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on 27 November 2012
Paavo Järvi and his Deutsche Kammerphilharmonie Bremen have set an exalted benchmark for the art of today's Beethoven interpretation with their recordings of the nine symphonies in 2010. Now they are back on DVD, this time in perfect audio and video on Blu-ray, with a recording of the four Schumann symphonies that includes a 98-minute concert film, "Schumann at Pier 2". The Blu-ray disk has an amazing total running time of 271 minutes, with a 27-minute lightweight bonus on the "making" of the Schumann project and some touristy stuff on the city-state of Bremen thrown in. Those of us familiar with Järvi's Beethoven project have been impatiently looking forward to the Schumann recordings with high hopes, and the finished product exceeds all expectations indeed. This is Schumann like you never heard him before. The recording venue (no date given), a former dock warehouse and now a "popular" events center in Bremerhaven, is nicely done up, lighting is fairly discreet (better than in the Beethoven project), the acoustics are very acceptable, and the camera work is excellent - as opposed to the somewhat choppy and hectic filming of the Beethoven symphonies.

But the truth is in the music. The Kammerphilharmonie musicians are a group of virtuoso soloists second to no other orchestra on earth: their contributions, as individuals, groups, or in full force, are simply superb. The orchestra's size (ca. 50 musicians) might be a close match to what Schumann had at his disposal, the sound is highly transparent (you can literally hear every voice) but at the same time quite powerful in the tutti passages. The playing fully vindicates Schumann's proverbially and wrongly maligned orchestration and brings out its romantic beauty. Gone is all the murk and the lard so often present in "traditional" big-band Schumann interpretations: everything is clear, every note shines out, nothing is lost or buried under doubled strings and woodwinds. This sound purification is a true archeological triumph. Järvi's conception of the symphonies is both tender and passionate: every nuance is given true weight, the abrupt transitions from serene to frantic passages within the same movement are handled brilliantly, and the cohesion of the whole work is always present. In the film's interviews, Järvi talks about the "neurotic" elements of the music - glossed over by most interpretations - which are highlighted here for the first time in the long and checkered history of Schumann readings. Tempi are neither excessively fast nor slow overall, they are just right, even when the "presto" in the Fourth's finale is brought home with breakneck speed.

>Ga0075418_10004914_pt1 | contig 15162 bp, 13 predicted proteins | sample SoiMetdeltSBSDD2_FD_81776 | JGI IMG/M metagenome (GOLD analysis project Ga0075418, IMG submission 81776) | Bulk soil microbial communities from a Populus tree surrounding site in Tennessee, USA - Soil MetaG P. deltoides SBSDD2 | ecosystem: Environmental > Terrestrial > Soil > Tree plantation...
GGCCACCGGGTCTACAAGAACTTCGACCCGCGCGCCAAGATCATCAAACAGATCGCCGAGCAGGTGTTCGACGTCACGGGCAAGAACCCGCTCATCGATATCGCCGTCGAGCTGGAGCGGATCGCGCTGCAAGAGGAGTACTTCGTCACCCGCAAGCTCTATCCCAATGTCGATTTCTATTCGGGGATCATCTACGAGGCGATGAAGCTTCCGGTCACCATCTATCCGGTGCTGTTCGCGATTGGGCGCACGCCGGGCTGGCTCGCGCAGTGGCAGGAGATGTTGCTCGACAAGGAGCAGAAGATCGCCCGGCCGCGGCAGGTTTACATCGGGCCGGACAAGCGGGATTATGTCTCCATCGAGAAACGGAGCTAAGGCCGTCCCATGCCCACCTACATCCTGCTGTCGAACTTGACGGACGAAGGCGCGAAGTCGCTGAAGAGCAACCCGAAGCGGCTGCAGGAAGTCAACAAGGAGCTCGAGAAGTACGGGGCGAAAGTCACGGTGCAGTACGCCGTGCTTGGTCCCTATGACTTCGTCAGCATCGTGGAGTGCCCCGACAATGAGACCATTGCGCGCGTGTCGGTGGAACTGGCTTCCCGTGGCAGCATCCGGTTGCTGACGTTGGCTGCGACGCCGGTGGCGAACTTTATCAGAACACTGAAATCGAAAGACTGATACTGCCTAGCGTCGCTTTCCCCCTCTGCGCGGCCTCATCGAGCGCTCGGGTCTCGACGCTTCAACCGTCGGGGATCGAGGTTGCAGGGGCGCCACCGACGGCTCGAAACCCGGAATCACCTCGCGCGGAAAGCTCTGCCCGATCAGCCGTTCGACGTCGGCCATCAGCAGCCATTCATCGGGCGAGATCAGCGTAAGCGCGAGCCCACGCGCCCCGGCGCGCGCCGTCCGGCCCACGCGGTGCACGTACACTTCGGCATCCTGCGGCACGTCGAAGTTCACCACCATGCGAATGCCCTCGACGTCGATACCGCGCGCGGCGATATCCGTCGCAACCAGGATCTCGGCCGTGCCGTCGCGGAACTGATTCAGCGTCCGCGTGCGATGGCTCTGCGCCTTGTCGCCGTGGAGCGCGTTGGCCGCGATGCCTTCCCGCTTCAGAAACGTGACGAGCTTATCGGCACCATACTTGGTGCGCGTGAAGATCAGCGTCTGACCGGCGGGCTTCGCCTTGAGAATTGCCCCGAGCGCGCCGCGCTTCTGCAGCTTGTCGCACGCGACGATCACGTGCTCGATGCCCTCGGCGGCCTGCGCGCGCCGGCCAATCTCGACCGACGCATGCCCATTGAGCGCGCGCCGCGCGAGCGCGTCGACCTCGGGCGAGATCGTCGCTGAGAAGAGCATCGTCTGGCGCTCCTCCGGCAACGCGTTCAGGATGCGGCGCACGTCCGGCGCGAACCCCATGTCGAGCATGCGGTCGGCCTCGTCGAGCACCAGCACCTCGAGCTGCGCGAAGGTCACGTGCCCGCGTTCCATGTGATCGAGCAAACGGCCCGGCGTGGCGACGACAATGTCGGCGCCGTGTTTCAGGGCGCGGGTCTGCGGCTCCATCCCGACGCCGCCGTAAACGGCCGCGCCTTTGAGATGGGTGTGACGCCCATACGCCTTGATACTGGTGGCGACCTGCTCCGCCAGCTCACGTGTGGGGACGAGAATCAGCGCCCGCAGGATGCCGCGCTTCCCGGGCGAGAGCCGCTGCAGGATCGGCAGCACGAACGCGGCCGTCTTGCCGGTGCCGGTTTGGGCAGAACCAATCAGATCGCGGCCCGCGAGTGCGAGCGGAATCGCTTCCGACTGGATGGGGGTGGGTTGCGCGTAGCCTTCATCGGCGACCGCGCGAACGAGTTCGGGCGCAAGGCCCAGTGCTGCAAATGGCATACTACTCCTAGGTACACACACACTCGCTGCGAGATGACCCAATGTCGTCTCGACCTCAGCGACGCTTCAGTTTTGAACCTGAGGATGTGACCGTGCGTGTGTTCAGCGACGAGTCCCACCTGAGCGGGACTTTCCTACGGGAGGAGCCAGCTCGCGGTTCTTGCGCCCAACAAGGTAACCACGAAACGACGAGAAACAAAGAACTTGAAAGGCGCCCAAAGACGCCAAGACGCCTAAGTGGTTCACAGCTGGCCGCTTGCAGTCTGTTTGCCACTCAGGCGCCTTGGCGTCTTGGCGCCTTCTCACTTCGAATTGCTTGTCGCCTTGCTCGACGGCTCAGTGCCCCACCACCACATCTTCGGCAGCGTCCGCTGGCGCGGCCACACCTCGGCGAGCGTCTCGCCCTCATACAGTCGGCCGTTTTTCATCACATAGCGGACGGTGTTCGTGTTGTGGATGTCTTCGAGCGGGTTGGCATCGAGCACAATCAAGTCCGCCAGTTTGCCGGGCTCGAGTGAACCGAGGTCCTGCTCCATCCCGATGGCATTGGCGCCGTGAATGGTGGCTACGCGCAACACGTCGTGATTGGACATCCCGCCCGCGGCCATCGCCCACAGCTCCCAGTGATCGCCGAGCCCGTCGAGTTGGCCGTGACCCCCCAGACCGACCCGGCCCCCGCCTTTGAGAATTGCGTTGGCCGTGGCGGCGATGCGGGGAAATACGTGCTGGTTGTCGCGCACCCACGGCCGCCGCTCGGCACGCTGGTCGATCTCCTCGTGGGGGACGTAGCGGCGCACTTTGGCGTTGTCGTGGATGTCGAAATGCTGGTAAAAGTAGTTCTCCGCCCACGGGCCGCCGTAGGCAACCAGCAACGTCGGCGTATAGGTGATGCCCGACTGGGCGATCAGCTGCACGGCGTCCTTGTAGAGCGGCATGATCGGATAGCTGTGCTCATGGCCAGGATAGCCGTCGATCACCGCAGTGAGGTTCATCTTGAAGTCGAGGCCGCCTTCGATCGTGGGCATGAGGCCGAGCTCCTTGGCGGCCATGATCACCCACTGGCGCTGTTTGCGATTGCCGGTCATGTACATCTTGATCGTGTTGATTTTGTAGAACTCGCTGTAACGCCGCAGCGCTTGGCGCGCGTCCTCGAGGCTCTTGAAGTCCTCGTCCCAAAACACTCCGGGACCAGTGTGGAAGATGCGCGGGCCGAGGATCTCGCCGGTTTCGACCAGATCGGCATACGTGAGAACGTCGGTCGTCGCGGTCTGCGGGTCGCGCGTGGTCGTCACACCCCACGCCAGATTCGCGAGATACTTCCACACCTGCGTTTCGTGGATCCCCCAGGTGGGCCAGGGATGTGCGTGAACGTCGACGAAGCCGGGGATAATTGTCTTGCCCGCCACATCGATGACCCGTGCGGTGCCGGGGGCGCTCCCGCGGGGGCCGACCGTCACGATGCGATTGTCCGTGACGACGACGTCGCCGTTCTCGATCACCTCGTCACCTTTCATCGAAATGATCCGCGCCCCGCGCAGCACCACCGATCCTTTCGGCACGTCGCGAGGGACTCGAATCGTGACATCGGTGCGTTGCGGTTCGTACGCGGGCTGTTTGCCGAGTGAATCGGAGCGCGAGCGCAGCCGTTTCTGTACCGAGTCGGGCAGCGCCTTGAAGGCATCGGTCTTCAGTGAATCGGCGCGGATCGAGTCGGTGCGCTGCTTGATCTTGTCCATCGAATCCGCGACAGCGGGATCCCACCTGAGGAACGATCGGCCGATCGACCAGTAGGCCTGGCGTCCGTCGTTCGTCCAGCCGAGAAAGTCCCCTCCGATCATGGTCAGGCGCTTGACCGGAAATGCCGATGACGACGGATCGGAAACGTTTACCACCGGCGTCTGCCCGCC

The First is elegant and festive: a romantic homage to spring and a celebration of the composer's own youthful leap into the symphonic genre. In stark contrast stands the multilayered Second with its sharp edges, its moments of darkness and anxiety but also its incredibly moving tenderness. The "Rhenish" Third is presented with all its colorful atmospheric splendor and pomp: note the beautiful brass playing, especially in the chorale. There are touches of spirituality here, but also a dance-like lightness very well captured. In the Fourth (actually the second symphony) we can see the composer's growth from the rarely heard original version ("Leinsdorf in Rehearsal", 1982, has it on DVD) to his final thoughts. Järvi and his Bremer musicians give it the most dramatic performance I have ever heard. All together, this set of the symphonies stands by itself: it towers above more "conventional" readings and is fully in tune with the spirit of every note and the symphonic cosmos it comprises as a whole. Don't miss it!

The concert film is very well done. Individual musicians play particularly significant passages and share their thoughts eloquently, and excerpts from the rehearsals are interspersed. I treasure most Paavo Järvi's introductions to the symphonies and his - in part touchingly personal - reflections. Here is a proud and reserved musician of the highest standard revealing his deeper connections with this music obviously close to his heart. A wonderful experience.
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This set of the four symphonies was made in 2012 with the view of presenting Schumann in a new light as a result of deep and penetrating discussion and rehearsal. The orchestra chosen for this project is a chamber orchestra made up of musicians who value their own solo careers. The orchestra is self-governing and is used to having considerable input to their performances. In this way they form a collaboration with their conductors. This has certain similarities with Abbado's relationship with the Lucerne festival orchestra for example. The orchestra itself is about 50 strong and thus is of an appropriate size for Schumann. This is a modern chamber orchestra and there is no attempt to reproduce the sound world attempted by the 'authentic' movement such as with the Gardiner CD set for example.

There are a number of bonus films included with this set and these set out to enlarge on this approach to Schumann and the use of the venue etc. To do this there is an emphasis placed upon the views of Jarvi and individual orchestral members who illustrate their points with musical extracts. A clear attempt is made to relate all of this with the character of Schumann, a complete Romantic figure within music and beyond. There is also an interesting feature on Bremen as an industrial and cultural centre.